True Underwater Egress Story
by Mark Batten
In March 1999, I was piloting a float-equipped C-185, carrying two scuba divers and gear. The divers were performing maintenance checks of mooring buoys at various isolated places in the Queen Charlotte Island. At about 2:30 pm we had just completed our second-last inspection of the buoys at a place called Murchison Island when we were involved in an accident.
The aircraft was just becoming airborne after a normal take-off run when it began to roll to the right. I was unable to counteract the roll, and the right wing tip struck the water, causing us to strike the water nose-first and eventually come to rest in an inverted floating position. I was amazed how quickly I found myself underwater struggling to escape. There was absolutely no time to snatch even a breath of air.
The impact must have caved-in the windshield, allowing the cabin to fill rapidly with seawater, immersing our heads and upper bodies first as the plane settled onto its back. I was able to release my seat belt and shoulder harness, then the door latch without difficulty. However, it was some time (it seemed like forever) before the door would open and I was able to escape to the surface. Happily, both passengers appeared at the same time, and we climbed onto the float bottoms. Both divers were wearing dry suits, so they were well protected from the very cold water.
Although I was out of the water, I quickly began to shiver in the cool air (5-8oC). We were too far from shore to attempt to swim, so we were forced to wait for about 45 minutes as we drifted toward a rocky beach. It became apparent, though, as we neared the beach, that the aircraft was in a gentle tidal current that would carry us out towards the Hecate Strait where our chances for survival would be very limited. Therefore, we decided to swim for the beach.
Although only about 75m, it was the most difficult swim of my life because of the cold water. I was very fortunate to have two dry-suited companions because I doubt that I could have made it ashore without their help. One of them gave me his dry-suit liner to wear instead of my wet clothing, so I was spared the effects of hypothermia. Fortunately the weather remained clear and dry.
We were located at about 10:00 pm by a search and rescue (SAR) aircraft. They were able to detect the flash from a waterproof camera that we had recovered from the plane. Incredibly, it floated to the surface after we had climbed onto the floats, and it proved to be our salvation.
I have some reflections upon my experience that I hope could prevent other seaplane pilots from having a similar adventure. Although the aircraft was never recovered for mechanical investigation, I think the likely reason for the unexpected roll into the water was a strong gust of wind. What seemed like a routine takeoff surprised me by ending in an inverted landing. We are reminded that one of the most critical phases of flight is during takeoff, and you can never be too attentive to factors influencing your aircraft during this period.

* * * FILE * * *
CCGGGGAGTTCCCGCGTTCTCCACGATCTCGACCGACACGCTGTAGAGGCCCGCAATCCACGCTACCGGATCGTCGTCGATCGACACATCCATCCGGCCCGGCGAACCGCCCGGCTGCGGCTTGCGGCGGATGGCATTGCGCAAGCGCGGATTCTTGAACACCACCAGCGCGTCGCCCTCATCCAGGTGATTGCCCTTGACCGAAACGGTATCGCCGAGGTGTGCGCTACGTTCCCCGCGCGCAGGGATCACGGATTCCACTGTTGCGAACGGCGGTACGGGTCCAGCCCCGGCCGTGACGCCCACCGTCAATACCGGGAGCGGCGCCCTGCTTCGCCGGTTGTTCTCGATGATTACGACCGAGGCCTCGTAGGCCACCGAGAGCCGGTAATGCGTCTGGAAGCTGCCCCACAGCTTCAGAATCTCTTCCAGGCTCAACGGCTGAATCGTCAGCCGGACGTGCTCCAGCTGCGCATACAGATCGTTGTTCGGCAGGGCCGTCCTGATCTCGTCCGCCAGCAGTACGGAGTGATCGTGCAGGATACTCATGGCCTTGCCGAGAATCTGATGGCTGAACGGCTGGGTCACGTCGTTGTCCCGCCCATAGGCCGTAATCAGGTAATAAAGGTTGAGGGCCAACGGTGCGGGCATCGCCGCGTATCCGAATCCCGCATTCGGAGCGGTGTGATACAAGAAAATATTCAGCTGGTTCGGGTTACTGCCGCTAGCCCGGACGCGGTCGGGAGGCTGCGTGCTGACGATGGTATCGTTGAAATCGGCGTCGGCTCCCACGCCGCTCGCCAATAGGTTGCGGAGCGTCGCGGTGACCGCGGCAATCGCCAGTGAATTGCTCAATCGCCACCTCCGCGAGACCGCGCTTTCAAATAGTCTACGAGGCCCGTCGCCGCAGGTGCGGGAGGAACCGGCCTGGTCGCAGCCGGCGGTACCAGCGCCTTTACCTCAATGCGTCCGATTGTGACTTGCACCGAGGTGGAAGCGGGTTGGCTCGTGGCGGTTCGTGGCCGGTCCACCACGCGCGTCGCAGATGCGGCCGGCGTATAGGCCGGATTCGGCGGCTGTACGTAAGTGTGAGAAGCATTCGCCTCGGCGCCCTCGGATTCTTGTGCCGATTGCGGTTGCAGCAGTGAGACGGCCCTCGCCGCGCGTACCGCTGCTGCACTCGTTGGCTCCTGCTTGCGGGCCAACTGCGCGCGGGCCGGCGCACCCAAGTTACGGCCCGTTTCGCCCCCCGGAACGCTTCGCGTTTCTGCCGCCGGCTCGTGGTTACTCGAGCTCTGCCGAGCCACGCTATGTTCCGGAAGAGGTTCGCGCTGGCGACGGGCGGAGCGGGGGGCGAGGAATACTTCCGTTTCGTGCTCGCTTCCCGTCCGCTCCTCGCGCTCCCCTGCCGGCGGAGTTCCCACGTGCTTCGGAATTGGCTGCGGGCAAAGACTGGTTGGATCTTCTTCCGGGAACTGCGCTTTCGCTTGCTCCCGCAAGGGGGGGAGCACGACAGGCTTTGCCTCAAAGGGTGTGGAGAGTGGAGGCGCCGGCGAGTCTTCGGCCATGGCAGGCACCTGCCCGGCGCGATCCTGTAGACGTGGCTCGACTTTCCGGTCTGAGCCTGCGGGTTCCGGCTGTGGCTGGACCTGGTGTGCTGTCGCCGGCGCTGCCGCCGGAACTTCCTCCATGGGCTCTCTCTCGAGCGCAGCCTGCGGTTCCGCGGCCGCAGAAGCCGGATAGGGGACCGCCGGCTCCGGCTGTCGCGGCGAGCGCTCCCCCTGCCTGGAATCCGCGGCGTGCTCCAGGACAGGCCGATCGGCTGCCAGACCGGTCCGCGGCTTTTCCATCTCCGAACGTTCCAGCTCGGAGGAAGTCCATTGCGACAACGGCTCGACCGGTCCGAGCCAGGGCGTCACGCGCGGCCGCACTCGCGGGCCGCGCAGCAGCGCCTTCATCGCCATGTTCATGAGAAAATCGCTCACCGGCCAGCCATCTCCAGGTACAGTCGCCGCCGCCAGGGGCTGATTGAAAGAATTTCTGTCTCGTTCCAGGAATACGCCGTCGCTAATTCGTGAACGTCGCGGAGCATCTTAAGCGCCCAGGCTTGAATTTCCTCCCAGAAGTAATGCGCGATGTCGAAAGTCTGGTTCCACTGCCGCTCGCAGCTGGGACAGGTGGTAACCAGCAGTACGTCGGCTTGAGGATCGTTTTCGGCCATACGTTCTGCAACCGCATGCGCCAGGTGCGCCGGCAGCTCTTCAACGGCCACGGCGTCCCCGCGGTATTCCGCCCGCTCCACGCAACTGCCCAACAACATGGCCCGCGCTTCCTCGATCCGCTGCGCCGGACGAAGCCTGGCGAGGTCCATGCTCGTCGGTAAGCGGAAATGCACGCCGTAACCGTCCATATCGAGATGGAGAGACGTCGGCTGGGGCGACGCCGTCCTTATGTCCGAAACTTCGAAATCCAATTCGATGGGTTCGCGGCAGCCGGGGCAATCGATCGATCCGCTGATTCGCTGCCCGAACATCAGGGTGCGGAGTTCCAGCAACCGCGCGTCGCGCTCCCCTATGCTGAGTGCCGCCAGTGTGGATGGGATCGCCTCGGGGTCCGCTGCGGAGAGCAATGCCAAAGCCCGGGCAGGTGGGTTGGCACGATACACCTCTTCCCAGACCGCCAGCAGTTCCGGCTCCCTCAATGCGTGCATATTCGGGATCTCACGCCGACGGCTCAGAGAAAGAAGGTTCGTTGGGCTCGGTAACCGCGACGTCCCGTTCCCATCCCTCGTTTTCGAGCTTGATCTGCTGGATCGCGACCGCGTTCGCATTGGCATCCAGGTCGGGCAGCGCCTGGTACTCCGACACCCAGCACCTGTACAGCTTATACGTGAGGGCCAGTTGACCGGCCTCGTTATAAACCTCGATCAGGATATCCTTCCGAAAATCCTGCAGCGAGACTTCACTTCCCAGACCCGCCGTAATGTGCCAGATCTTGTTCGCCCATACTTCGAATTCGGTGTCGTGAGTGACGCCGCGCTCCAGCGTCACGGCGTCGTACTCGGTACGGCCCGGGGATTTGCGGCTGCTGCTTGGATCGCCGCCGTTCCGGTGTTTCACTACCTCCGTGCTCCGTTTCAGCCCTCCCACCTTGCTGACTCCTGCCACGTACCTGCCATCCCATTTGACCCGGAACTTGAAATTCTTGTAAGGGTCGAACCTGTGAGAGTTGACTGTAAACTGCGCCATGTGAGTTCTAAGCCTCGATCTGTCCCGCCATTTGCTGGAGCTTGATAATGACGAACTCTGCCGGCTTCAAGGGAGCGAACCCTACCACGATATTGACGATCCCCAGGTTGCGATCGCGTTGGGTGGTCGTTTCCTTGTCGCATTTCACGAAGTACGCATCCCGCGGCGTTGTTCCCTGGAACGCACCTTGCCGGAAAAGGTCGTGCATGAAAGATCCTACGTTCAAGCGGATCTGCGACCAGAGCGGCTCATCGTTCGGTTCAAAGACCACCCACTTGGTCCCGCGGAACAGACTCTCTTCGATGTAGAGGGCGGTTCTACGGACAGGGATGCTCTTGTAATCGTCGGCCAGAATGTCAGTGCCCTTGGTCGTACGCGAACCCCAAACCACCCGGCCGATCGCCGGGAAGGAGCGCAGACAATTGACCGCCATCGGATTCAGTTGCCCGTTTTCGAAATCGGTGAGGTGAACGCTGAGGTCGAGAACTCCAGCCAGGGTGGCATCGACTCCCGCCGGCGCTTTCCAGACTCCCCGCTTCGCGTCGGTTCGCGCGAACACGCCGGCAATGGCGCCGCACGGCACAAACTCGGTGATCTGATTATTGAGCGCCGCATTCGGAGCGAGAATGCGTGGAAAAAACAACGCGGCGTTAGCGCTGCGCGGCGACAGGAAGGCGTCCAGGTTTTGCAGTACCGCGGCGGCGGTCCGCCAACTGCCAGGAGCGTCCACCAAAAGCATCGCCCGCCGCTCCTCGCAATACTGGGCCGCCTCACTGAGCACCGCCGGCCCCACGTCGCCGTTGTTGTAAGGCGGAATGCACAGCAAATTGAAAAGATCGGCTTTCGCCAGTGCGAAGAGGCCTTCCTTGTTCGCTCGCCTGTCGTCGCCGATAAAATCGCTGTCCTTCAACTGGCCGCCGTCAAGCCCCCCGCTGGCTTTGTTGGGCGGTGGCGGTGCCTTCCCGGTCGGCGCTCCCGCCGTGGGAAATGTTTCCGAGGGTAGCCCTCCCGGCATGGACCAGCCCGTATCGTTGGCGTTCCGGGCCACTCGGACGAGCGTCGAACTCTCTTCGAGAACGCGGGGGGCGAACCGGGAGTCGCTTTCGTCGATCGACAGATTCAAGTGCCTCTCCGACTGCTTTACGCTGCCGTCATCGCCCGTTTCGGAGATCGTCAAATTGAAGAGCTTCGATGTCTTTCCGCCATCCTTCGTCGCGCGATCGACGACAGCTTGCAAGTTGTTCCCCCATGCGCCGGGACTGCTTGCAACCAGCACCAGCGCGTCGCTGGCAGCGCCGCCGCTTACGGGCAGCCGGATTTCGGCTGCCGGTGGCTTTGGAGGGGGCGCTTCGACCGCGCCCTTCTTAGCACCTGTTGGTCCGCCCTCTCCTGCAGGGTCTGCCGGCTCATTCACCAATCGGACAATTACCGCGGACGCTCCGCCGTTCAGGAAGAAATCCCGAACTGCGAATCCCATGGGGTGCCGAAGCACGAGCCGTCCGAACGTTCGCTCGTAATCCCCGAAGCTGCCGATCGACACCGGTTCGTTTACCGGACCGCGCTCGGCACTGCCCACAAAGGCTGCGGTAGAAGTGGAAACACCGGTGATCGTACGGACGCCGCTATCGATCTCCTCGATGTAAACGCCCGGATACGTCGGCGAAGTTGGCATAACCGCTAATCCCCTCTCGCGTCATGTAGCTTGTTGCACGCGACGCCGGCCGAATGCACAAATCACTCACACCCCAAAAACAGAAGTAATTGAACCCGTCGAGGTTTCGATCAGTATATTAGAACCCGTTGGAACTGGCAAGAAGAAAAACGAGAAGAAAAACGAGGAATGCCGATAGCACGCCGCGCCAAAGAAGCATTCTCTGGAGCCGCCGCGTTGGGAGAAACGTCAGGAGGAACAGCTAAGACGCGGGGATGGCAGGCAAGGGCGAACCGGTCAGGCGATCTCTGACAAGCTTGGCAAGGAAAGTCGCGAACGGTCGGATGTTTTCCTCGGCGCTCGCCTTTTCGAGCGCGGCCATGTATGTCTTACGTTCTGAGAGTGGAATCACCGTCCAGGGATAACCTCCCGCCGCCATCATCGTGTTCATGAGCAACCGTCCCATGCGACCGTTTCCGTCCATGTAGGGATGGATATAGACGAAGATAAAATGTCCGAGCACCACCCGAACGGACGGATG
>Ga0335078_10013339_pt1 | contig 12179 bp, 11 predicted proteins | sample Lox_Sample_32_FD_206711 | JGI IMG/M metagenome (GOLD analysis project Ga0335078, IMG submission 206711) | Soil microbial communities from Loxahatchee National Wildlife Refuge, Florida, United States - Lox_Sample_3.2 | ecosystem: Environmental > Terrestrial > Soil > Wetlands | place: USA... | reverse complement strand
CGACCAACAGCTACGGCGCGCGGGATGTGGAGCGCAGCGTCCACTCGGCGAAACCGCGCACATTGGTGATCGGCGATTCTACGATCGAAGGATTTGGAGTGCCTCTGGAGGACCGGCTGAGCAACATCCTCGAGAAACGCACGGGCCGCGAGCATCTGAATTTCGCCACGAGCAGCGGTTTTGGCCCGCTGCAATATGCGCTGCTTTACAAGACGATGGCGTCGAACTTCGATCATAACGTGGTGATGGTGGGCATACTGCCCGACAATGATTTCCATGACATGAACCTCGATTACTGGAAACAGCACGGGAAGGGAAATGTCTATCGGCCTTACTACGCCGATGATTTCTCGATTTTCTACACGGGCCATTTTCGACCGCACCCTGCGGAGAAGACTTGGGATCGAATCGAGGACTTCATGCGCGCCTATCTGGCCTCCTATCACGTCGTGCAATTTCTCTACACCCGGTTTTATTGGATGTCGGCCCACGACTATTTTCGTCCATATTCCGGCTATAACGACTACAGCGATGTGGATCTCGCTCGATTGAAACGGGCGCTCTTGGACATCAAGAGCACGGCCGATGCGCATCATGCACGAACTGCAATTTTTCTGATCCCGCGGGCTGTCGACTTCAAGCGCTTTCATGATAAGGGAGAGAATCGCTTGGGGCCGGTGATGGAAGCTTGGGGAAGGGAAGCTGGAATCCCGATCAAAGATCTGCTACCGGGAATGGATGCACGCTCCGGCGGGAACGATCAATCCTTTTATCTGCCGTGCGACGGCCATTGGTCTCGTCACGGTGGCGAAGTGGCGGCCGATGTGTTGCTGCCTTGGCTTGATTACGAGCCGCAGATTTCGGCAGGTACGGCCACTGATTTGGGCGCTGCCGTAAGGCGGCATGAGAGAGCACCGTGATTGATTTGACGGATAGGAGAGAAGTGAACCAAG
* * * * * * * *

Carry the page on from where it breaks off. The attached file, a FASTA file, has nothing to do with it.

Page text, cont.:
I’m convinced that the use of my shoulder harness prevented my demise. My right shoulder was dislocated by transfer of impact forces through the throttle control. Had I not been wearing the harness, I would certainly have struck the panel head-first, been knocked unconscious and drowned.
A quick-release door jettison would have been useful. The time required for the water pressure to equalize in the cabin seemed interminable, and we were fortunate that the doors were not jammed by the crash.
The appearance of the waterproof camera was pure luck. I would not fly a seaplane again without carrying certain items on my person. They would include a small waterproof flashlight and lighter at minimum. Trying to swim back into the cabin to retrieve items would have been suicide.
I’m not sure whether a lifejacket would have helped or hindered exiting the cabin. It certainly would have helped during the swim ashore. Perhaps an inflatable, fishing-type vest would be a viable alternative for float pilots. An accurate flight plan in such a sparsely settled area is critical to successful SAR operation. If you go down, stay put and try to make yourself as conspicuous as possible. Luckily, we were spared a cold night in the bush, but we were prepared had we not been located at night.
If possible, get yourself some underwater egress simulation time. It is remarkable how difficult simple manoeuvres like opening doors can be when you’re inverted and underwater!
We thank Mark for allowing us to print his story so that others may learn from his experience.
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